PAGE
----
Gunsmoke on the water as Navy trains on Cape Fear
Bladen Journal (2007-07-17) Walter Taylor
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Walter Taylor, Staff Writer
ELIZABETHTOWN — A wild stretch of the Cape Fear River serves as a classroom. Instructor Paul Imhoff of Blackwater USA, a private security firm based in Moyock, prepares an ambush for a U.S. Navy riverine patrol returning down the river. Founded in 1997 by Erik Prince, a former Navy Seal, Blackwater USA provides training and protection services for law enforcement and military customers. Blackwater also fields from 1,000 to 2,000 contractors in high-risk areas such as Iraq and Afghanistan to protect American interests and support military operations. Blackwater employees are mostly retired military people with special operations backgrounds.
This is a typical operation for the final training exercise for Riverine Squadron Two as they complete seven weeks of instruction to prepare for deployment to Iraq. Along with U.S. Navy 2nd Class Petty Officer Jeremy Bartrom and another Blackwater operative, who only gives his name as Mack, they set up two M-240 machine guns with 800 rounds of blank ammunition.
After the guns are ready, the trio of trainers don traditional Arab robes that they jokingly call “man dresses” and wait on four boat-loads of armed sailors to arrive.
“We will try to induce them to leave the boats and assault our position,” Imhoff said.
Riverine patrols on the Euphrates River in Iraq learned the best way to deal with ambushes from the shore. When insurgents open fire, two gunboats open up on the bad guys while the other two boats insert ground troops. The gunboats keep firing on the insurgents until the shore party makes contact. In most cases, both the boat crews and shore party pack enough machine guns, rifles, and grenade launchers to take care of business, but they can always call for more firepower out of the sky from helicopter gunships or fighter-bombers. A big mistake is to just open up the throttles and run down the river to escape the fire. That encourages insurgents to try again with more men and firepower the next time patrol boats cruise that part of the river.
On this exercise, such a mistake will bring a bad grade back at the forward operating base beside Lock and Dam 2 near Elizabethtown. In Iraq such an error could fill body bags.
Surprisingly quiet, the gunboats round the river bend and almost catch the faux-terrorists by surprise. Several private boats filled with civilian spectators watch from a safe distance and get a good look at the action. The instructors open up on the Navy boats but the sailors quickly return fire.
In seconds, the sound of automatic weapons fire echoes down the river as clouds of gun smoke waft in the wind. In just a minute or two, eight armed sailors charge through the woods with weapons blazing and “lay down” the three insurgents. Part of the team established a perimeter around the kill zone while the gunners on the boats keep their eyes open, ready for more trouble.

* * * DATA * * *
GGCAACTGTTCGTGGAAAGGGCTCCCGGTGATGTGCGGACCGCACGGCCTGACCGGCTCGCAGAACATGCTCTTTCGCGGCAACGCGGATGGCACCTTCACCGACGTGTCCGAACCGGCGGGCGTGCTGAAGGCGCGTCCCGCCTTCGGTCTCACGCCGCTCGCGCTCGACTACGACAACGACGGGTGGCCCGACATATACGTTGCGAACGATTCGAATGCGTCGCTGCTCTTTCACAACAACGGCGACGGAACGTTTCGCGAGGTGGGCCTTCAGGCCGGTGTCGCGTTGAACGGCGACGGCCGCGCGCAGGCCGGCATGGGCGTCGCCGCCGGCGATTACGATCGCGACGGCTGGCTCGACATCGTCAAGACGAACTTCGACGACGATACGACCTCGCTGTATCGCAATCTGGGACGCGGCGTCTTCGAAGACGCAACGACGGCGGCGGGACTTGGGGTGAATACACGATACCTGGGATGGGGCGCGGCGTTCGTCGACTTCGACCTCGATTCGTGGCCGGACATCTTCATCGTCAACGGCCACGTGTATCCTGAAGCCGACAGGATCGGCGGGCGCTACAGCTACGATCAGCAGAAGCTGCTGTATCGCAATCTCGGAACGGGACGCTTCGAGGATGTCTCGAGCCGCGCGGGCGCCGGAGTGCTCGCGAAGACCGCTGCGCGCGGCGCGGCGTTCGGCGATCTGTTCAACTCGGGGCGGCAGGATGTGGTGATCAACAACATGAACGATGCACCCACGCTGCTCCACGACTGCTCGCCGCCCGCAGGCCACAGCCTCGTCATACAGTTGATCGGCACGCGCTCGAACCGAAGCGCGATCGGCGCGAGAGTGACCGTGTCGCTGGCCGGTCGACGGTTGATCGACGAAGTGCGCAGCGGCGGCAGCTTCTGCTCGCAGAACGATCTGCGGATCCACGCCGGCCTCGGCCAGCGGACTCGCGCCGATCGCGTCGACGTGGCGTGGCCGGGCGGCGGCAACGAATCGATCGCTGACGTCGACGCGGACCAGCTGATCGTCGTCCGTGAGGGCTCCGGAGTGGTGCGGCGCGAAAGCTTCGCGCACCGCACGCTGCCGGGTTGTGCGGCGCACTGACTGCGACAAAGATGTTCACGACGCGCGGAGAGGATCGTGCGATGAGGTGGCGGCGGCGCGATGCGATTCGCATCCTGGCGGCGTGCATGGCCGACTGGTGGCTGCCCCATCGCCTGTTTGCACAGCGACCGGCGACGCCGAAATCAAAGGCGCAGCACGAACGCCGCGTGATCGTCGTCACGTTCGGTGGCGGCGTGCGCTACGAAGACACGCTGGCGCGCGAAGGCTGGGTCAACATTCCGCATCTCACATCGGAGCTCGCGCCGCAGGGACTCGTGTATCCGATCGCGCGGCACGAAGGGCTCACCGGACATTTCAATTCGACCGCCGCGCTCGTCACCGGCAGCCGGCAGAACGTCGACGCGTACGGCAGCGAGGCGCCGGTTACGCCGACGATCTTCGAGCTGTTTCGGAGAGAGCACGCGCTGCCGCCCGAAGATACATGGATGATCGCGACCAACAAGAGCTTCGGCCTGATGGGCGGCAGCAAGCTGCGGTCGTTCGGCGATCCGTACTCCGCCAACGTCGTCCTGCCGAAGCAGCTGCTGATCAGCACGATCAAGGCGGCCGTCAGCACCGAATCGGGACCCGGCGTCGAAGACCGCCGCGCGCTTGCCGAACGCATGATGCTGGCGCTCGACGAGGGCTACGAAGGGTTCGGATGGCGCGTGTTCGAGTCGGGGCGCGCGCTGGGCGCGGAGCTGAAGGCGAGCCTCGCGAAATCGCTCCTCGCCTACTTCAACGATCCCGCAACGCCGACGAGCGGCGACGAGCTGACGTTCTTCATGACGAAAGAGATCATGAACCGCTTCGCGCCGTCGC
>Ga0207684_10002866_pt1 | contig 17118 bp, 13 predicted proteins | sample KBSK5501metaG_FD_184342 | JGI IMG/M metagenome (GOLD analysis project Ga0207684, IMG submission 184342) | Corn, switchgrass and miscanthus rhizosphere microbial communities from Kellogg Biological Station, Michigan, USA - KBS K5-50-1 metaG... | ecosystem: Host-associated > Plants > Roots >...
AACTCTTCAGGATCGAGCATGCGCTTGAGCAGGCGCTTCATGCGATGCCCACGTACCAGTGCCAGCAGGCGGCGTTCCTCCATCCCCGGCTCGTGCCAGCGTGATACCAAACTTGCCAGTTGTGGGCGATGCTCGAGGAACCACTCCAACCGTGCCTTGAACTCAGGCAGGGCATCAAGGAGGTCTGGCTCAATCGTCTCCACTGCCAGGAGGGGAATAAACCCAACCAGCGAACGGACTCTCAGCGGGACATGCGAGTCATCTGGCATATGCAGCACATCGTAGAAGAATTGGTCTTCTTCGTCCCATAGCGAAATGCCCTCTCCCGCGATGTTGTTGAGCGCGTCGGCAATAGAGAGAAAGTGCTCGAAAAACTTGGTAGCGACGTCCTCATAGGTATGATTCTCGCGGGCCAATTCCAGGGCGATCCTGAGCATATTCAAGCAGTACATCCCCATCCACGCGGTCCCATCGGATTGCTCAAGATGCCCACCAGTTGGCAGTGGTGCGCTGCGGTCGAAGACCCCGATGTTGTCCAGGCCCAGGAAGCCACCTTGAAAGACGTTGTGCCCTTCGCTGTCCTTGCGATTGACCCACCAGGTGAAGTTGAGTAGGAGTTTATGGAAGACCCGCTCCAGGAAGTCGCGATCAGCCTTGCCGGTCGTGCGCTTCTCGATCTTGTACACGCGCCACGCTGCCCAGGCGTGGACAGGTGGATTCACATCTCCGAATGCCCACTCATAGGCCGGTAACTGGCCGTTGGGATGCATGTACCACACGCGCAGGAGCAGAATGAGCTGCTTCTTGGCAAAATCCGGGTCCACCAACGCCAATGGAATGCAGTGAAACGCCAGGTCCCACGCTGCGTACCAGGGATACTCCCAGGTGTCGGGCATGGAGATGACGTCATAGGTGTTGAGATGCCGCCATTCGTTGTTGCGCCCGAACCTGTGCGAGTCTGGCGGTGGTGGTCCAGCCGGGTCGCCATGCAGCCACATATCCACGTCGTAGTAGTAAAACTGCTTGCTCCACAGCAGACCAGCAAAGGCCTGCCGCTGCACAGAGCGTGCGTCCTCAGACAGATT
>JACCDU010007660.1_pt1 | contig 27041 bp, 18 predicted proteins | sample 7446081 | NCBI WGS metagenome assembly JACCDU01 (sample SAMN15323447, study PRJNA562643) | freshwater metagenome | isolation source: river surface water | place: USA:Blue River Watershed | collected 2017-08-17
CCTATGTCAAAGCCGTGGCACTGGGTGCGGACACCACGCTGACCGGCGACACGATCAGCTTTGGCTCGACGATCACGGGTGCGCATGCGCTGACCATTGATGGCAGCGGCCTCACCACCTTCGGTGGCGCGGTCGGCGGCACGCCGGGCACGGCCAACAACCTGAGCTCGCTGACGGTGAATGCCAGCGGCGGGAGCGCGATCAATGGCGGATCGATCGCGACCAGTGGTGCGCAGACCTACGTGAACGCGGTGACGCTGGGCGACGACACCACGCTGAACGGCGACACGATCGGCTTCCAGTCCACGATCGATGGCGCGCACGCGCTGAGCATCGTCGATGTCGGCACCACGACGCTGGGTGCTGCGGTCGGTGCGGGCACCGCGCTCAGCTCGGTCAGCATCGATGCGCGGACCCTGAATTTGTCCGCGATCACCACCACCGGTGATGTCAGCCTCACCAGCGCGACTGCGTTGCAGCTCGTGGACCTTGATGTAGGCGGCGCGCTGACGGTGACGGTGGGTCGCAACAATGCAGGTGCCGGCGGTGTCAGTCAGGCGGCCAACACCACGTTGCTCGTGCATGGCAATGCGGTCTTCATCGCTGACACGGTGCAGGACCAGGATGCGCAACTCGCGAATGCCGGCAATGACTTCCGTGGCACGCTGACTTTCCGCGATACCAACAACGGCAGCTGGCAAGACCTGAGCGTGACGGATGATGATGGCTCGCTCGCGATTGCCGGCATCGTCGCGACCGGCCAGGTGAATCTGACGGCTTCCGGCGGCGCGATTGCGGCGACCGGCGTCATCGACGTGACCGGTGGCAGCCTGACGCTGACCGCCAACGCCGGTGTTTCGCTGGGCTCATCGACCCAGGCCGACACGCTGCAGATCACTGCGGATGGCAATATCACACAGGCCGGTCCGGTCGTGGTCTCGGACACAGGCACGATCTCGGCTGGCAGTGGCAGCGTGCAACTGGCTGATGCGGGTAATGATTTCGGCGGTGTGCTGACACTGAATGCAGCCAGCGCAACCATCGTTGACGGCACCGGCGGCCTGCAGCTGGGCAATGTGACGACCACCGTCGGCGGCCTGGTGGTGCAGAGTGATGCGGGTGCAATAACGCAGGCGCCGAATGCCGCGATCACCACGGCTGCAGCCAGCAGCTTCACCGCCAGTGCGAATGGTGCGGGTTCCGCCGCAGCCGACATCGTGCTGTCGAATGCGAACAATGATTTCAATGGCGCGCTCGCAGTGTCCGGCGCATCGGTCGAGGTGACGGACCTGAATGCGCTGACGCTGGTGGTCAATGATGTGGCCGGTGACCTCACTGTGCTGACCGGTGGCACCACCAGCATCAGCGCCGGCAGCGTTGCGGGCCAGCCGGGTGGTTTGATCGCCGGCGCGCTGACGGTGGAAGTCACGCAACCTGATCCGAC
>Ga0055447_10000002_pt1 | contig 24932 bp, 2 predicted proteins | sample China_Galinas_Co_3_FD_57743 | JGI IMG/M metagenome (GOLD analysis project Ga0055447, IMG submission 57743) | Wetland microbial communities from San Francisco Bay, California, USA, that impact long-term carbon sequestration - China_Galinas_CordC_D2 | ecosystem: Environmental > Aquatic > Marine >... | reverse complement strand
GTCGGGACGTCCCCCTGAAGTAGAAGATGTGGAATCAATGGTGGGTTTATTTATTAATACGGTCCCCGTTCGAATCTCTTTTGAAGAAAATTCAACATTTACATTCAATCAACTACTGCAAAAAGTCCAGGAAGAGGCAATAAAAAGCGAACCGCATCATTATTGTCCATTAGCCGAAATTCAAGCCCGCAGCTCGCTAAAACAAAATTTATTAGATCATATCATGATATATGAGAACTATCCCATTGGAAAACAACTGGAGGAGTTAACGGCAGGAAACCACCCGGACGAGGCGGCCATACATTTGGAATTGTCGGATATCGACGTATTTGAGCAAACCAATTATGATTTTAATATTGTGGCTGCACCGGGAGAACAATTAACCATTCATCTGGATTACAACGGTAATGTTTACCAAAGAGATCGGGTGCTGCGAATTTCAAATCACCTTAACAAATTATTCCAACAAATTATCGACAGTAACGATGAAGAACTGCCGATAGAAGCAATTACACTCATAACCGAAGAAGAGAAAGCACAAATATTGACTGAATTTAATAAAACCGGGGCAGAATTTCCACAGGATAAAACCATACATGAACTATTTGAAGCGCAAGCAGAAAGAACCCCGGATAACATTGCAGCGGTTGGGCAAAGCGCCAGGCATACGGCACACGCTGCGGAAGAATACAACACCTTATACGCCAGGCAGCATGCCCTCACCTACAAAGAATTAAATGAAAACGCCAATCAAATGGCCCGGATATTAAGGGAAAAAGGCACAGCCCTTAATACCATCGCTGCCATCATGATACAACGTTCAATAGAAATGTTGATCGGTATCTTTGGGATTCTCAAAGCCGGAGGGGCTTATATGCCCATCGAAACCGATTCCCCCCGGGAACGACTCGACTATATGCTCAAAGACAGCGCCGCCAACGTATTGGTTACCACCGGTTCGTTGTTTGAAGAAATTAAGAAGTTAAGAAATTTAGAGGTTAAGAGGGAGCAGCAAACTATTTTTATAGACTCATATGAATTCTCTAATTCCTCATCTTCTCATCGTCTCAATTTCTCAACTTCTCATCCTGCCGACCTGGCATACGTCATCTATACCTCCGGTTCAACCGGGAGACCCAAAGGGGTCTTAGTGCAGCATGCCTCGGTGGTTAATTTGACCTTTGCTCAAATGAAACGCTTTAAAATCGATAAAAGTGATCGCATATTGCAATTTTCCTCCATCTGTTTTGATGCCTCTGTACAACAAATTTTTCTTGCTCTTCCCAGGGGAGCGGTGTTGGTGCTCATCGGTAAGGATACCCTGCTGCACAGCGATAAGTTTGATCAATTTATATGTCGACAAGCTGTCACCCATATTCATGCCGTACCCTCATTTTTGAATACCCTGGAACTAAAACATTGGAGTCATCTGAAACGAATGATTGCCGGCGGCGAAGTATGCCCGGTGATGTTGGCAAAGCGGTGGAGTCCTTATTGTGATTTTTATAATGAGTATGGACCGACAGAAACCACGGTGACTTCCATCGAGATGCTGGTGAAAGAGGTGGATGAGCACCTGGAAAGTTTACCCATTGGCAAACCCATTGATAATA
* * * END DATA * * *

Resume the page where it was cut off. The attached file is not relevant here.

Systematically, the sailors search the bodies for booby traps, maps or documents. They photograph the faces of the dead terrorists and search the entire scene for weapons or anything that might provide useful intelligence.
Chief Gunner’s Mate Augustine Razo led the shore party. According to him, the sailors performed as expected.
“Our training paid off and they reacted like they were supposed to,” he said. “It was a little confusing at first when the gunfire started. Other than that I think the training we are getting from Blackwater is outstanding.”
Once the mission is over, the instructors board the Small Boat Riverine Craft (SURCS) for the trip back to base in a light drizzle. Even now, the exercise continues as wary sailors watch the shoreline over their guns, ready for another attack. They slow down to no-wake speed when they encounter private boats on the river. At the Hwy. 701 bridge at Elizabethtown, the sailors look for trouble on the shore and from the bridge.
Safely back at base, the sailors gather beside the river for an evaluation from the team of instructors. Each boat carries an instructor during training missions.
As the sailors take notes, instructors pick apart the mission in minute detail. When his turn came, Imhoff gave a mostly positive review.
“I saw speed, violence and intensity of action,” he said. “It was a good hit, but boats three and four could have moved in position a little quicker.”
Riverine Squadron Two will finish their training on the Cape Fear River this week. Soon they will deploy to a forward operating base near the Haditha Dam on the Euphrates River in Iraq and relieve Riverine Squadron One. That dam provides about a third of all the electricity generated in that country. The U.S. Marines have been protecting the dam and patrolling the river. Now the Navy is taking over that job to free more Leathernecks to fight on the ground.
As the War on Terror grinds on, the Cape Fear River will continue to serve as a vital training area so the U.S. Navy can control the rivers of Iraq.